O.E.C.D. Reviews School Choice in 6 Countries
Americans' commitment to social justice has made the United States both a leader and a laggard among industrial countries in pursuing school-choice policies, an international report suggests.
Concerns about racial and socioeconomic segregation have slowed the development of school-choice programs here, according to the report, a comparative review of school choice in six industrialized countries released this month by the Organization for Economic Cooperation and Development.
But social concerns in the United States also have sparked innovative approaches to choice that do more than the policies of any other country to "counter the unequal educational opportunities available to people of different class, race, or neighborhood,'' the report says.
"America sees the dangers [of school choice] more clearly and, at least in the public sector, has gone some way to try to address those dangers,'' the study's author, Donald Hirsch, said in an interview.
As a result, Mr. Hirsch said, "you see some more interesting educational models.''
Four of the report's 16 case studies highlight choice policies in the United States: Minnesota's system of interdistrict transfers, postsecondary-enrollment options, and charter schools; the limited private-school-voucher program in Milwaukee; the Montclair, N.J., system, in which every school is a magnet school; and the Boston student-assignment system, which aims to allow parents their choice of public schools while it promotes integration.
School choice has evolved in different forms in this country in part because of its proponents, Mr. Hirsch argued. The leaders of the U.S. movement in some cases have been civil-rights activists and other proponents of racial and socioeconomic diversity in education, he said. But in other countries, school-choice leaders most often are free-market advocates who view unfettered choice as the ideal.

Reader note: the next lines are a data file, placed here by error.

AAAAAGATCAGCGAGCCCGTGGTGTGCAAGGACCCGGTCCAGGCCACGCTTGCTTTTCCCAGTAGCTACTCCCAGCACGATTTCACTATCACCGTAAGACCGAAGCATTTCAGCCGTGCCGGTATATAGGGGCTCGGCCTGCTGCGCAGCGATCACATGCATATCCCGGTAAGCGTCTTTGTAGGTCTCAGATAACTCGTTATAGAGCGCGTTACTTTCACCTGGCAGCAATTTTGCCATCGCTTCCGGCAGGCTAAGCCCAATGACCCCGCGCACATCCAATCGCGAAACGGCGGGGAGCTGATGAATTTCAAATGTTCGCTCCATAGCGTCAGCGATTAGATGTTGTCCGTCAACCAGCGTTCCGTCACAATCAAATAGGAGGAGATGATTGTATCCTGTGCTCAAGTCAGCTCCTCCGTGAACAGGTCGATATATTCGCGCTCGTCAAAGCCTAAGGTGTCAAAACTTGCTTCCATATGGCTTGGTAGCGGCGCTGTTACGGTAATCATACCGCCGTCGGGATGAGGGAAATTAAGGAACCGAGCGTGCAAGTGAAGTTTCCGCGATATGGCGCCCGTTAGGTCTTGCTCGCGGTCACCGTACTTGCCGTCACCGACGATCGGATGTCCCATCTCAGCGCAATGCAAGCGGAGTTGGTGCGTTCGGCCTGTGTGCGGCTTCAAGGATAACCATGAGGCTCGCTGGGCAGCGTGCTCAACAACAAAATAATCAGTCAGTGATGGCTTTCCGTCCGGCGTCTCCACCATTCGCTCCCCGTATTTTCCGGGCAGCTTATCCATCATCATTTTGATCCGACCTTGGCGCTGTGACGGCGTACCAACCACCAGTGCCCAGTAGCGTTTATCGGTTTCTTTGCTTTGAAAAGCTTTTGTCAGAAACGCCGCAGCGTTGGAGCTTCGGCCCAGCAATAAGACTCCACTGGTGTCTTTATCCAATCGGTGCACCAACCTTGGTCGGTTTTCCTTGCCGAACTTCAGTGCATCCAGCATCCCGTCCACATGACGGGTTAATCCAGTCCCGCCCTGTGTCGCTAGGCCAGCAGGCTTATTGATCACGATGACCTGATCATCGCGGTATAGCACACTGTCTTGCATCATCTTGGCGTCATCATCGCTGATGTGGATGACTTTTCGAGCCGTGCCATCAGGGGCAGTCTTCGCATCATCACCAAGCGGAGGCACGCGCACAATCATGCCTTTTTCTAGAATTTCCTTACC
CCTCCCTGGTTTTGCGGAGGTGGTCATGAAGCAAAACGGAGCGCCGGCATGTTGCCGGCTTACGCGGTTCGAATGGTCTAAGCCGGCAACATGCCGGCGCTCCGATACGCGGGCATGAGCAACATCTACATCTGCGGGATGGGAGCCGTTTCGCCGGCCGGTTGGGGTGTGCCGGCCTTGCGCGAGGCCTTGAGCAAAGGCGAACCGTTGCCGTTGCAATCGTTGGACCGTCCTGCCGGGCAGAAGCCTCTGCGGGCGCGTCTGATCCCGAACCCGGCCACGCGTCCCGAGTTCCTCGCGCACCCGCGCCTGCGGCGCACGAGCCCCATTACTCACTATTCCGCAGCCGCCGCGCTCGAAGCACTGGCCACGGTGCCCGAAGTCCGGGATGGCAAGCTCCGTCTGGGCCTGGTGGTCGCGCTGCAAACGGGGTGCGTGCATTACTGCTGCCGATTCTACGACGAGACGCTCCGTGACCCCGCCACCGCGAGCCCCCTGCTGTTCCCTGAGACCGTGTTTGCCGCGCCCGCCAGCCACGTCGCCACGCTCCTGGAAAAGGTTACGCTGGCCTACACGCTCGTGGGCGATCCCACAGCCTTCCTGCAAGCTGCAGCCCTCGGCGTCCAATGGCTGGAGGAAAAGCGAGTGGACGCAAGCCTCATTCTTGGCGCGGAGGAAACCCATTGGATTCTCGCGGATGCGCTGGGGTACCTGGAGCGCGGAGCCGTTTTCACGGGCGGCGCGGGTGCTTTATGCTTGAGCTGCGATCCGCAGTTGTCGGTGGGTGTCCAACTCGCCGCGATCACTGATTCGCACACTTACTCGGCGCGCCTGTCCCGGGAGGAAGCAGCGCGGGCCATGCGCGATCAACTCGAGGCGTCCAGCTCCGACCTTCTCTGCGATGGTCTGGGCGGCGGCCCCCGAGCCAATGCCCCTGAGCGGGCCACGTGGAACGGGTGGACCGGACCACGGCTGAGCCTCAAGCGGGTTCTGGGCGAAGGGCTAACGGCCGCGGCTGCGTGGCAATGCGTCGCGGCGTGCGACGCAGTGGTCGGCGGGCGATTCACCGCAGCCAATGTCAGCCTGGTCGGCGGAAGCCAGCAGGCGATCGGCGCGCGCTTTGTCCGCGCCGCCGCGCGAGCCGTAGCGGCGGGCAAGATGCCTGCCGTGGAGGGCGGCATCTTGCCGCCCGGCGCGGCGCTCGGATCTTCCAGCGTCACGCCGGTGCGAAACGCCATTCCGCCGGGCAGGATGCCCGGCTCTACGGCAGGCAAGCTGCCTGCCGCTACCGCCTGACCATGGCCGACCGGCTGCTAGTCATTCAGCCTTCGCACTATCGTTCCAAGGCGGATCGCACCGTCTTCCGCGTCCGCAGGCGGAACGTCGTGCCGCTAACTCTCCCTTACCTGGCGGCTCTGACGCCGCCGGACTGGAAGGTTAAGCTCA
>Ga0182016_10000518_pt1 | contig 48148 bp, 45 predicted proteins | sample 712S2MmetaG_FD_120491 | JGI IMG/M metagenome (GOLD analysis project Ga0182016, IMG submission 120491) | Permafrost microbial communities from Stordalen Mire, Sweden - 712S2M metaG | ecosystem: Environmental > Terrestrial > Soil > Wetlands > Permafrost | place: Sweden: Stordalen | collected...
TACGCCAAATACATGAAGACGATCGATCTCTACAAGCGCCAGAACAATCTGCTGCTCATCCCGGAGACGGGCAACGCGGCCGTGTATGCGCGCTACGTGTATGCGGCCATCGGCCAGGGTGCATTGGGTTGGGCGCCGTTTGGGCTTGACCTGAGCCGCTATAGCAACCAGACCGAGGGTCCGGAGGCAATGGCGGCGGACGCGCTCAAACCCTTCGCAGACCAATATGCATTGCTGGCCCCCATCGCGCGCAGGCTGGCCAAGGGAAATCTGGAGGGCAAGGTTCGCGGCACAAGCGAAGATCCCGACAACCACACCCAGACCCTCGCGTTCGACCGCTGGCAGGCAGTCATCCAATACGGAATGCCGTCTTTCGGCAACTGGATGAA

"It would go against their principles to direct choice as is done in the United States,'' Mr. Hirsch said. "The whole idea is to make it a free, competitive exercise.''
No 'Pure' Choice
No country has adopted school-choice theories in "their pure form,'' the report notes.
Of the six countries studied, the Netherlands provides the most choice for parents, according to the report. In the early 1900's, the Dutch government guaranteed its citizens the choice of attending a school offering teaching in their own religion or belief system. As a result, the state finances private and public schools equally, permitting religious and public schools to compete on an even footing in many communities.
Today, two-thirds of Dutch primary and secondary students are enrolled in private schools, which are largely affiliated with Protestant or Catholic churches.
Britain, New Zealand, and Sweden permit parents varying degrees of choice among public schools.
The federal and state governments in Australia, meanwhile, subsidize private schools at rates that vary between 32 percent and 74 percent, depending on schools' financial resources.
While acknowledging that "there is no direct evidence'' that the competition introduced in choice systems improves school performance, the report says that schools in such systems typically develop strong leadership and a sense of mission, characteristics associated with effective schools.
The report does find, however, "strong evidence'' that choice can increase social segregation. In Australia, for example, the expansion of public support for private schools since 1973 has increased the number of schools that mostly cater to children from relatively privileged backgrounds.
The study on school choice is the first in an O.E.C.D. series under the heading "What Works in Innovation.'' The Paris-based organization comprises 24 industrial countries that seek to cooperate in promoting economic growth. The group's Center for Educational Research and Innovation conducts research and helps advance school reforms in member nations.
Copies of the new report, "School: A Matter of Choice,'' are available for $22 each from the O.E.C.D., Publications and Information Center, 2001 L St., N.W., Washington, D.C. 20036; (202) 785-6323.